This report concludes that criminal investigations into the 2010 violence have been marred by widespread use of arbitrary arrests and ill-treatment, including torture. Prosecutorial authorities have refused to investigate allegations of torture, and courts have relied heavily on confessions allegedly extracted under torture to sentence defendants to long prison sentences after court hearings in which threats and other forms of intimidation and, in some cases, physical attacks against defendants and their lawyers went unchallenged. The profoundly flawed investigations and trials, mainly affecting the ethnic Uzbek minority, undermine efforts to promote reconciliation and fuel tensions that might one day lead to renewed violence....
Failure to deliver justice for the killing, rape and torture of civilians could lead to further clashes, Amnesty International warned ahead of the first anniversary of the violence that shook southern parts of Kyrgyzstan.
Four days of violent clashes between ethnic Kyrgyz and ethnic Uzbeks in the Osh and Jalal-Abad areas on 10-14 June 2010 left about 470 people dead, thousands injured and hundreds of thousands displaced.
According to local observers, 74 per cent of those killed were Uzbek and 25 per cent Kyrgyz.
One year on, Amnesty International's briefing, Still waiting for justice, calls on the Kyrgyzstani authorities to establish the truth about what happened and provide justice for the thousands of victims and their families.
"The failure to bring to justice those behind the violence could provide fertile soil for the seeds of future turmoil and future human rights violations," said Nicola Duckworth, Amnesty International's Europe and Central Asia Programme Director.
"While the authorities have made some positive steps, such as providing compensation for the victims and promising to review allegations of torture, they still have much to do to address the litany of human rights violations that occurred during and after the violence and restore the confidence of all ethnic groups in Kyrgyzstan that they have an equal stake in the country’s future.”
About 20 cases of rape and other sexual violence have been documented during the violence but human rights monitors believe the real number to be much higher. Many of the victims were Uzbek women and girls and the perpetrators mostly Kyrgyz men....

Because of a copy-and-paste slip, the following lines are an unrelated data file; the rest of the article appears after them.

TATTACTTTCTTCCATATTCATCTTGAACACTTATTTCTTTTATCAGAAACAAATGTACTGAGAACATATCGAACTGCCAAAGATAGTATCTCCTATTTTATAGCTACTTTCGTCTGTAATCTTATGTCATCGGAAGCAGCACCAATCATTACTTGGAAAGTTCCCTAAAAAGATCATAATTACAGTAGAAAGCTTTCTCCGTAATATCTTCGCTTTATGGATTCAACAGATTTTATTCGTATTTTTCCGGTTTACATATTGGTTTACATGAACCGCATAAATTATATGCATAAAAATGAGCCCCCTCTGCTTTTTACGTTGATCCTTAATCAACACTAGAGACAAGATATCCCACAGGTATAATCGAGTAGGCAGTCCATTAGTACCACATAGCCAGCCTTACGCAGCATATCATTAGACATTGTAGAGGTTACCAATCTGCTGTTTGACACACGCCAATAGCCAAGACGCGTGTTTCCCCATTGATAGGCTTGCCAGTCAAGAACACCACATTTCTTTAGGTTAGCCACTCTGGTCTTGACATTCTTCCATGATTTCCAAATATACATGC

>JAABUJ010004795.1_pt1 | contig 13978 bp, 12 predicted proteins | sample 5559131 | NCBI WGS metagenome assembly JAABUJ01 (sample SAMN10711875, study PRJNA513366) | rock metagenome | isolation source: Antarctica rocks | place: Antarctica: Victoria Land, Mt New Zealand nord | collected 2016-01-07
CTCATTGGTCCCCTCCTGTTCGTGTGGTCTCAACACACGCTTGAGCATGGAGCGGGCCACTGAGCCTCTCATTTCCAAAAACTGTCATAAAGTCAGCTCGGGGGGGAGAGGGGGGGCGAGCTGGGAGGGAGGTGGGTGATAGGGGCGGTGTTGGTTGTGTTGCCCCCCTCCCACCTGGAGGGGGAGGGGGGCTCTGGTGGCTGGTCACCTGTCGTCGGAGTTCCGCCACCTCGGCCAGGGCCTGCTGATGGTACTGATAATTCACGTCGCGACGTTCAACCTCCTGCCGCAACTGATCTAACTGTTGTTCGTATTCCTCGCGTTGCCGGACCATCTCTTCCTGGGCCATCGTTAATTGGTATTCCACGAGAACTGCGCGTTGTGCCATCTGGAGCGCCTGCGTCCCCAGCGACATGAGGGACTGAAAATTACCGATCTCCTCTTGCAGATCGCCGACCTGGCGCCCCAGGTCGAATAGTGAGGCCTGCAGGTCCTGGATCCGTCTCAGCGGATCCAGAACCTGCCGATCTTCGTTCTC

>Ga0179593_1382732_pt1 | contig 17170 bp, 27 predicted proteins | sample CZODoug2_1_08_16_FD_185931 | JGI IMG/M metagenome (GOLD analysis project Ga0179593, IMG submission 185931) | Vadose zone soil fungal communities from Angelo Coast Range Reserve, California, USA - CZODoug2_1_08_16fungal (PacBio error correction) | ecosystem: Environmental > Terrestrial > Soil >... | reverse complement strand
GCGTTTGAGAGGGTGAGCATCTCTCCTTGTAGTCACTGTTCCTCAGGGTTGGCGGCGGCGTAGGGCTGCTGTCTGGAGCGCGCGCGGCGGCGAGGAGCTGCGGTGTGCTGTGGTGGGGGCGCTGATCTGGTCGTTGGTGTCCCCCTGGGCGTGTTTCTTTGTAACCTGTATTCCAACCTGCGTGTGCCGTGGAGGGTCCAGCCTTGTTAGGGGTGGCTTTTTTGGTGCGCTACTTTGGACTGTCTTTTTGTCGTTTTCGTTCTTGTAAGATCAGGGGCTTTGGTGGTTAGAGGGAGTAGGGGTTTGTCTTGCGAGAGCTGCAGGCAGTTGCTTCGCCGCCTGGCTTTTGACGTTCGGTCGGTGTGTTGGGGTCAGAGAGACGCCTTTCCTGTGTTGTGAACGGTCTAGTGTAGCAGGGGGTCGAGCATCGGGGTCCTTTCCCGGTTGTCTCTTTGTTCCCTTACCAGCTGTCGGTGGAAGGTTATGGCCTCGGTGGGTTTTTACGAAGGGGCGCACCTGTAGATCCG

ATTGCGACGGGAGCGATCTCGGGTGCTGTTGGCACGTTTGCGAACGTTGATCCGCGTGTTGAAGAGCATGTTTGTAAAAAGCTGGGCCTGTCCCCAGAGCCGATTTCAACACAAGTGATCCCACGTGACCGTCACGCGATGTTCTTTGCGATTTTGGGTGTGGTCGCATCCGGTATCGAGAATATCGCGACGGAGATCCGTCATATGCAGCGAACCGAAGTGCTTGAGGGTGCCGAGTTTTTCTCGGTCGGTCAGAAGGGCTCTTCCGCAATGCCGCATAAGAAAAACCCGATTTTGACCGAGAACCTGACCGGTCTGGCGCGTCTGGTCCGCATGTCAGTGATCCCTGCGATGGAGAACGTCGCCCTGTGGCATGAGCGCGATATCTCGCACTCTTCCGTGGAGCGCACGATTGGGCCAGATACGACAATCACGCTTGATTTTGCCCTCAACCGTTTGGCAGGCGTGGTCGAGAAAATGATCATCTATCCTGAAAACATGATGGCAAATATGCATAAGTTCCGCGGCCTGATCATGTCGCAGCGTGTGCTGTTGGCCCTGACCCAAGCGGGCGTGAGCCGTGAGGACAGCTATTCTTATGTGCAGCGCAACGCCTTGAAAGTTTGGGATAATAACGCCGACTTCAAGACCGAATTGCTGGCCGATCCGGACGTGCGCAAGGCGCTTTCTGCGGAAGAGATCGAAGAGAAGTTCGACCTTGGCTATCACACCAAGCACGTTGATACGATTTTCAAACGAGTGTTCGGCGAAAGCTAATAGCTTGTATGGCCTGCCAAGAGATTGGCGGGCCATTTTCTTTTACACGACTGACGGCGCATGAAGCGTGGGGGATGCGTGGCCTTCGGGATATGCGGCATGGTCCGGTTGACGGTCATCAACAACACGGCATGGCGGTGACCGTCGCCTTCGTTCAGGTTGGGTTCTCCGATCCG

The popular uprisings that swept the Arab world in early 2011 have been compared by some commentators to the fall of the Berlin Wall. In an exhilarating push for democratic change, long-term rulers have been ousted and others challenged seriously for the first time. But despite what has been achieved, many voices from the region have urged caution: even in those countries which have seen the greatest changes, the internal security apparatus and other structures of repression have remained largely intact and the struggle for real constitutional reform continues. The ability of a state to undergo political change without violence is widely considered a hallmark of a mature democracy (although the record shows that democracies, even very old ones, are hardly immune from violent conflict). Which combination of circumstances, then, makes the onset of mass killing more likely and which conditions lower the risk of a state, even an autocratic one, descending to bloody violence? It is to help answer such questions that Minority Rights Group International has developed the Peoples under Threat index. Since 2005 Peoples under Threat has pioneered the use of statistical analysis to identify situations around the world where communities are most at risk of mass killing. On numerous occasions since the index was first developed, countries that have risen sharply up the table have later proved to be the scene of mass human rights violations....